When we started Europa in 1989, it was important to us to serve tea as a simple hot drink. It took some time for our guests to get comfortable with the samovar tea we were serving. Tea doesn’t need to be consumed in a pompous ritual. Tea ought to be enjoyed for its taste.
All tea types stem from the same tea bush, which is, on the other hand, found in a number of varieties. What this means to say is that the green, the white and the black tea are all originally one and the same kind of tea. Above and beyond the fact that the bush type can vary, the choice of leaves from the same tea bush also makes a difference. The finest and earliest top shoots have a distinctive and very delicate flavor. The taste from the later harvested large leaves has a more ordinary taste.
In industrial tea production, almost the entire tea plant is used. The most inexpensive tea on the market stems from the “tea-brick”, which is produced by something that calls a floor-sweeping to mind. It is pressed into a block and winds up as bargainbin tea and in cheap teabags.
The tea leaves are picked several times a month, most often by hand. The manner of picking the leaves is contingent upon the season and upon whether the tea is growing in flat fields or on steep slopes, upon the quantity of precipitation and upon a whole lot of other climatic considerations, such as how high over sea-level the bush happens to be growing. These geographic variations affect the flavor – and in much the same way that we know about from the world of wine and the world of coffee.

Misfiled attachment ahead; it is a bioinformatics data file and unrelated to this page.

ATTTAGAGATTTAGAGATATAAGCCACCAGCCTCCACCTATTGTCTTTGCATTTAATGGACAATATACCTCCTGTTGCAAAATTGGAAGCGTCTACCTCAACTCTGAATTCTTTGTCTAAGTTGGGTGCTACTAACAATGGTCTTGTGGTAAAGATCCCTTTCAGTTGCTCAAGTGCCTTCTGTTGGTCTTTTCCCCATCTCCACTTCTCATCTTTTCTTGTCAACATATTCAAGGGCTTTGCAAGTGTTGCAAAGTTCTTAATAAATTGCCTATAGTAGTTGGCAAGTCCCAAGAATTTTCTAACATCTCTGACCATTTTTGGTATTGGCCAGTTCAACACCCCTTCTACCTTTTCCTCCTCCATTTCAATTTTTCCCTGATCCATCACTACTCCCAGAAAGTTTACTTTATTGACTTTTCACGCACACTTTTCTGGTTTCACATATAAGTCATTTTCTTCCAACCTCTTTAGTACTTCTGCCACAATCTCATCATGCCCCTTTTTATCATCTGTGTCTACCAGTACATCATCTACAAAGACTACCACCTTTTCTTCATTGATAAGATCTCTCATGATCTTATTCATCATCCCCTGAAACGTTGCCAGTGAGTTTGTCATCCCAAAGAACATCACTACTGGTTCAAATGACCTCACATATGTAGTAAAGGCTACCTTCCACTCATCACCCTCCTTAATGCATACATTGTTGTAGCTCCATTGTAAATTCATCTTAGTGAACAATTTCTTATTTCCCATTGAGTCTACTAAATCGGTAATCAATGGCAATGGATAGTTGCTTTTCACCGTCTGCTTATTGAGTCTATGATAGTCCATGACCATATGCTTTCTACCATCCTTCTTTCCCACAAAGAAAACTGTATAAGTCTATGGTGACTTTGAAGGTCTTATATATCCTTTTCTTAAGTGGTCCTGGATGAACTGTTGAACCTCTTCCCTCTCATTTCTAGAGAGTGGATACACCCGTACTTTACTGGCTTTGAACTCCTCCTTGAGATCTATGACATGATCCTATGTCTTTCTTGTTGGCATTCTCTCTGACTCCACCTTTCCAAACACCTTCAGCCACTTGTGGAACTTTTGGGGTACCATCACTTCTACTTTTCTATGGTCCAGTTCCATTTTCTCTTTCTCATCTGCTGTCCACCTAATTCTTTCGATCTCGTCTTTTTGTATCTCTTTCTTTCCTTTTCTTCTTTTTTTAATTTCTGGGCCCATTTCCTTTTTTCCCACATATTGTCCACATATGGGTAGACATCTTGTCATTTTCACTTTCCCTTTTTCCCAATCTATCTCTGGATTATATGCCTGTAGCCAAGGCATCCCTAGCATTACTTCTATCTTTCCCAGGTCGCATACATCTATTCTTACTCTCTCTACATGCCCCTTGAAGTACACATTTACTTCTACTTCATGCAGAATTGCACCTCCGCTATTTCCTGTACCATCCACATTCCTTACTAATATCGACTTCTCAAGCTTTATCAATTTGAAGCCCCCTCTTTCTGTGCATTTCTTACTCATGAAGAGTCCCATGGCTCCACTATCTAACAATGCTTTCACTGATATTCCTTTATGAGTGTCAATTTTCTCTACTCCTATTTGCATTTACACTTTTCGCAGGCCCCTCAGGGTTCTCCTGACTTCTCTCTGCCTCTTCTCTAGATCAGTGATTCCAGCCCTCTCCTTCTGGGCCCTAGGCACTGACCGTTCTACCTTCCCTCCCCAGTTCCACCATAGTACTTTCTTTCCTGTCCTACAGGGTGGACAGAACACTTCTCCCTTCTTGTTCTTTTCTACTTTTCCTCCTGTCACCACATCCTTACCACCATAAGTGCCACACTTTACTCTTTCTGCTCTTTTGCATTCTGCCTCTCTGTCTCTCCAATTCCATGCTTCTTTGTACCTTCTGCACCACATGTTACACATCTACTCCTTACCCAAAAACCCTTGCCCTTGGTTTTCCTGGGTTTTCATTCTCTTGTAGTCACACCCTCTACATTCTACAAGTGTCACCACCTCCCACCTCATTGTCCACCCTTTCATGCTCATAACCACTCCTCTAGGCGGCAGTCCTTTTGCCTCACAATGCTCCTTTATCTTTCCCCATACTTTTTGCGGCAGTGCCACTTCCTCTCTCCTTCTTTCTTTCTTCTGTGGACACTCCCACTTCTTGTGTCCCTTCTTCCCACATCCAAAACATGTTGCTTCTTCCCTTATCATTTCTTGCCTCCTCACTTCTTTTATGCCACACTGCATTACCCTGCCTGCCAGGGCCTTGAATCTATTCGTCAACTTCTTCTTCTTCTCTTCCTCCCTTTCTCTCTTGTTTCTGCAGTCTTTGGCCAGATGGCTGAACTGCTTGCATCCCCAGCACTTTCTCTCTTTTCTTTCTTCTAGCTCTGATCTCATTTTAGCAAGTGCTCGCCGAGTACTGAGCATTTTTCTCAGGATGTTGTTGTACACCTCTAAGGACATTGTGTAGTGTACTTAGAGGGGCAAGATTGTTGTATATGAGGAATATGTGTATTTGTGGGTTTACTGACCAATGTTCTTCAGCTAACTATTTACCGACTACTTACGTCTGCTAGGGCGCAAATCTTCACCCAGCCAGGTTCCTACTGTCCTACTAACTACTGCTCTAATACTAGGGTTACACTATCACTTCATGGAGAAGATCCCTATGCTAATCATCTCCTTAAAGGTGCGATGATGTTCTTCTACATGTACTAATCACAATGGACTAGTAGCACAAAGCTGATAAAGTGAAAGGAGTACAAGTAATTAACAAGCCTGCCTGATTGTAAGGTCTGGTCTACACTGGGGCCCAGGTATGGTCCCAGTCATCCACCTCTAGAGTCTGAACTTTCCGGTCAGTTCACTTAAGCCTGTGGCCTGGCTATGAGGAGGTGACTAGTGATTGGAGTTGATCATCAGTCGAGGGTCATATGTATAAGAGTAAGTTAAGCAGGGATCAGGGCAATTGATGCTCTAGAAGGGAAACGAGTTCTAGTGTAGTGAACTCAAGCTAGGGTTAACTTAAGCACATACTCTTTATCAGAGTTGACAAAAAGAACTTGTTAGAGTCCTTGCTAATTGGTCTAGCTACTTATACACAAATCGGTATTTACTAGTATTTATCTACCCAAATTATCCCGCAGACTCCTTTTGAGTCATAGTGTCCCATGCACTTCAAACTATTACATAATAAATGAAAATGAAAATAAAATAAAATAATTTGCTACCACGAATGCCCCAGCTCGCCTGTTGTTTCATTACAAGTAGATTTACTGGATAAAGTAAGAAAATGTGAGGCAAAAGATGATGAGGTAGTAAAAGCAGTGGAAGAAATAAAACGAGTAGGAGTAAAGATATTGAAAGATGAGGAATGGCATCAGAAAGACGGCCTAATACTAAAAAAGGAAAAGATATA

In order to avoid a situation where the freshly plucked tea leaves start to mold or rot, they have to be dried. And the way that the newly harvested tea leaves are dried determines whether they become black tea or green tea.
During the drying process, different kinds of oxidizing and fermentation take place. Oxidizing sets a number of chemical processes in the tea leaves, while the fermentation process is a relatively light and easy one. Both of these processes may occur at the same time. The leaves are air dried, dried slowly with low heat, dried quickly with higher heat, or just spread out to dry by the forces of nature. After they are dried, they are cut or rolled. This results in variations from vernal green tea to deep-black tea. White, yellow and silver-colored teas are also products that vary, all according to the oxidizing and the subsequent processing of the tea.
The processes determine what color the tea will have and how much caffeine or theine there will be in the dried tea. In addition, the processing also gives rise to essential oils and tannic acid as well as to substances like theobromine and theophylline, which are chemical bonds that are found only in tea. Tea has to be handled with care – from leaf to cup. Even though the tea is handled and processed with all requisite meticulousness through the drying and packing, is it far from enough to ensure the flavor. Even the very finest tea can be destroyed if it is badly brewed.